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How to Respond to a Written Warning

How to Respond to a Written Warning

Receiving a written warning from work is a classic example of what you call 'dodging a bullet'! With so many responsibilities and bills to pay, the fear of losing your job can be extremely nerve wracking. This article will tell you the exact way of how to respond to a written warning and retain your dignity and self respect at work.
Shalu Bhatti
Last Updated: Apr 29, 2018
We all have issues, both in our personal and professional lives... and then comes that one fine day when an official envelope is handed over to you at your desk when you are trying hard to work! 'A letter for me?' That's the first thing that comes into your mind. 'What could it be? A bonus, a transfer or a promotion! You open up the letter out of curiosity... and it is nothing that you expected it to be, it is a warning letter from the management! I know that the first thing that would come into anyone's mind would be... something I can't write here. You would not agree to most parts of the letter, and even if you do, you wouldn't agree to the fact that you deserved a written warning for this, which is the case most of the time. A written warning is an indication that there has been a breach in the relationship between you and your employer and that your actions (whether intentionally or unintentionally) have affected your credibility as an employee. When it comes to responding to a written warning, the process is simple to say, but difficult to do at that point in time, which is, respond while 'keeping your cool'!

How to Respond to a Written Warning at Work

You will only be able to respond in the correct manner, if you manage to think with a sane mind, which is possible only if you manage to keep your cool. I know that a sudden warning from your boss regarding your credibility may seem like a slap on the face, but then, try to be as calm as possible and try to analyze the situation (the warning letter) properly before responding. If you do not agree to the allegations mentioned in the letter regarding you, it is best to not sign on the letter. However, if you are forced to sign on it, then it is advisable to write, 'I do not agree to the content of this letter' and then sign on the warning letter. Each and every employee has the right to respond to a warning letter and give his or her share of explanation to the accountable authorities. Because you would have no proof for a verbal response, it is strictly advisable to respond in writing. Here is what you should ideally do.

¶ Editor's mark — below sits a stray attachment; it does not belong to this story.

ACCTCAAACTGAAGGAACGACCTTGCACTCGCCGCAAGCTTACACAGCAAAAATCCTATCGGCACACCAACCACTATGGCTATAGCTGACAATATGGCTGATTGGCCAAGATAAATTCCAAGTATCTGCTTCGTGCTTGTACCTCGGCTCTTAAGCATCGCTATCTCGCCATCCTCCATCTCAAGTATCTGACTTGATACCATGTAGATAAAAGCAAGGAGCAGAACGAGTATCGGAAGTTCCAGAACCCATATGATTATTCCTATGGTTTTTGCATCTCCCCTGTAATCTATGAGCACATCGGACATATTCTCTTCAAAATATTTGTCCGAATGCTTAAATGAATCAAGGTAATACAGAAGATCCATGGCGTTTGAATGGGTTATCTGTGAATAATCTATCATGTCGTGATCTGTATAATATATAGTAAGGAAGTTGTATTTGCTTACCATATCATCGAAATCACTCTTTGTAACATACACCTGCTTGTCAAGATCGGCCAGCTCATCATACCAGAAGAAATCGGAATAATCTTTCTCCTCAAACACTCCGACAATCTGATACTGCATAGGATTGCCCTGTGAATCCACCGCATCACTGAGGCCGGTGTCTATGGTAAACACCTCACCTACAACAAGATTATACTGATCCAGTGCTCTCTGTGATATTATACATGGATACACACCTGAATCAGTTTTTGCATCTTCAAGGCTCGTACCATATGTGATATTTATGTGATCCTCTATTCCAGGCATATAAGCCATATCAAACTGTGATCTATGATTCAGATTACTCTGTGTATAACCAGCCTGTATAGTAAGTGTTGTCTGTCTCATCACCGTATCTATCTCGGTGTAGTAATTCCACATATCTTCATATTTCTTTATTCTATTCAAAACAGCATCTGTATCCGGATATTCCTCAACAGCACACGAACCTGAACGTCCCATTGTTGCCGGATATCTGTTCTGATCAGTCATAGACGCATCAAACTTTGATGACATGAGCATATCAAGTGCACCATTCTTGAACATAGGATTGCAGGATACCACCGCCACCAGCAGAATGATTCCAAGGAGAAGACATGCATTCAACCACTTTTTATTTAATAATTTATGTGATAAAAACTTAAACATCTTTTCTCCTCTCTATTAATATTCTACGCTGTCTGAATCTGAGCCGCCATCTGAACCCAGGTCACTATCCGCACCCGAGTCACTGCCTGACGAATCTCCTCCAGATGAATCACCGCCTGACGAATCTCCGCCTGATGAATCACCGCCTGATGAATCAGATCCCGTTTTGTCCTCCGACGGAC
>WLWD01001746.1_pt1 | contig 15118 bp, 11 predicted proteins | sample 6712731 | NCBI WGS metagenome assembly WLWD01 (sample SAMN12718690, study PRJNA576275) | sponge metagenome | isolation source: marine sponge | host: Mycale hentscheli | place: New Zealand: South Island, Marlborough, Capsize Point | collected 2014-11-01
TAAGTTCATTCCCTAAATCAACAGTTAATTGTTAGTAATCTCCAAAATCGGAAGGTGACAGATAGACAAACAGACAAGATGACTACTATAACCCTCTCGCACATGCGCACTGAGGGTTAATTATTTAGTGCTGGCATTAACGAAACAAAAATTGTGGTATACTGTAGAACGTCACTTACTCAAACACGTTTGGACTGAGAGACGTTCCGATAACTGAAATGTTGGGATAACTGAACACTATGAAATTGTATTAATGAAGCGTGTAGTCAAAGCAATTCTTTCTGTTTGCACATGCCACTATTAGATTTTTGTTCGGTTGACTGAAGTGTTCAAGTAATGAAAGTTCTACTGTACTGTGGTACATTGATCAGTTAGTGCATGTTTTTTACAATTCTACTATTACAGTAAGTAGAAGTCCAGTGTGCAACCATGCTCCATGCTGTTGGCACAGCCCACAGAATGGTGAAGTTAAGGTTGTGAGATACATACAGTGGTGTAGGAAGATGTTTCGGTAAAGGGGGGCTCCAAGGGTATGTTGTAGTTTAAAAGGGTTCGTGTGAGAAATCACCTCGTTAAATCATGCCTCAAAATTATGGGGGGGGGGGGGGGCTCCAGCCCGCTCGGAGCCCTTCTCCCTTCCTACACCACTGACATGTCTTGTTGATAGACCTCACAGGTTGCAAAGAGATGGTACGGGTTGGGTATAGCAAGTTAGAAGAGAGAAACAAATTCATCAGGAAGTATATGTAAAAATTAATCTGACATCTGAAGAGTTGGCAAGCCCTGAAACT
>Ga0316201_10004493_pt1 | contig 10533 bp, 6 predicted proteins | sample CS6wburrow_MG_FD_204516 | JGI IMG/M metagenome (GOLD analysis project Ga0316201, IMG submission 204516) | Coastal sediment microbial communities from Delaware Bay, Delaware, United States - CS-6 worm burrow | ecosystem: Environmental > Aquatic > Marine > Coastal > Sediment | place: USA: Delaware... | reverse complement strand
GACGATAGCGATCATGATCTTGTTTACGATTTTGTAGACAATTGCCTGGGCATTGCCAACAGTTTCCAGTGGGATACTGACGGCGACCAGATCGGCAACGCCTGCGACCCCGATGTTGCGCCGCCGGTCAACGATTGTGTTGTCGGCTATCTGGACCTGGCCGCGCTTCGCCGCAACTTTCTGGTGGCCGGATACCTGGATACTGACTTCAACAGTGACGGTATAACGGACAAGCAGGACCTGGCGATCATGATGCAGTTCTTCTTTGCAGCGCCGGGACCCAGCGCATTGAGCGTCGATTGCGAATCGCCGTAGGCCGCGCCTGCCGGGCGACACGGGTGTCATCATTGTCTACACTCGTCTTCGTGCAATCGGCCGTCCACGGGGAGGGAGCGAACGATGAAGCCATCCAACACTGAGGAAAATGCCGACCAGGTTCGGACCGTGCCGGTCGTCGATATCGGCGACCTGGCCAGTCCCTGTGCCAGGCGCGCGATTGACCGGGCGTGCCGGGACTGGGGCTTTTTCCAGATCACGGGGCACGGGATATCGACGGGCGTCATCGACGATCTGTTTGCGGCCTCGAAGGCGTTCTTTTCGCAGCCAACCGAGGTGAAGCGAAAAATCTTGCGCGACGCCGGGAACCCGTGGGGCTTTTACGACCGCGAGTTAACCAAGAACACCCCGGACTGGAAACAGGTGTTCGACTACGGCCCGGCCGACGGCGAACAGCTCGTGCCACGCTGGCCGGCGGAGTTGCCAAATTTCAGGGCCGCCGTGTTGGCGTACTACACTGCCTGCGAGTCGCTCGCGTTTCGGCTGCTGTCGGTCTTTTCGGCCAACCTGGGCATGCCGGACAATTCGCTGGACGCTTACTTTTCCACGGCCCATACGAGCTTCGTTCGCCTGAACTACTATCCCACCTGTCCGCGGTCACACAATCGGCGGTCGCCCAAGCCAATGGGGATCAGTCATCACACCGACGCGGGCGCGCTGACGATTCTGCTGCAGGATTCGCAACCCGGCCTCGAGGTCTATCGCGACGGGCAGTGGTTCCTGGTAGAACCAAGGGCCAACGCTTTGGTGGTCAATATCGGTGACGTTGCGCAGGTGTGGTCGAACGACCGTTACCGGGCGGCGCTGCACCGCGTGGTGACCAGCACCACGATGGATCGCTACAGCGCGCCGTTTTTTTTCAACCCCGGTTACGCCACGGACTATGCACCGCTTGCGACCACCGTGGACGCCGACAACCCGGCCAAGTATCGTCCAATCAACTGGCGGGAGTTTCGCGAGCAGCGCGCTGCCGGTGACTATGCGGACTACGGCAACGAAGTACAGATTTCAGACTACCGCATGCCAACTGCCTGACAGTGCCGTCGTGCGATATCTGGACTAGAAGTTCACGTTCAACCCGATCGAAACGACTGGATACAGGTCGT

Read the Warning Letter Carefully

The first and foremost thing that you need to do when it comes to responding to the warning letter is to understand the allegations that have been made against you. What was the reason behind this warning letter? What was it that was expected of you that you didn't do? Was it your work or your conduct that offended the management? Try to read and understand the letter from the organization's point of view. Do you agree to the content even to some extent? There obviously needs to be some mistake on your part or else it wouldn't have reached to such and extent. So think and analyze in a calm manner.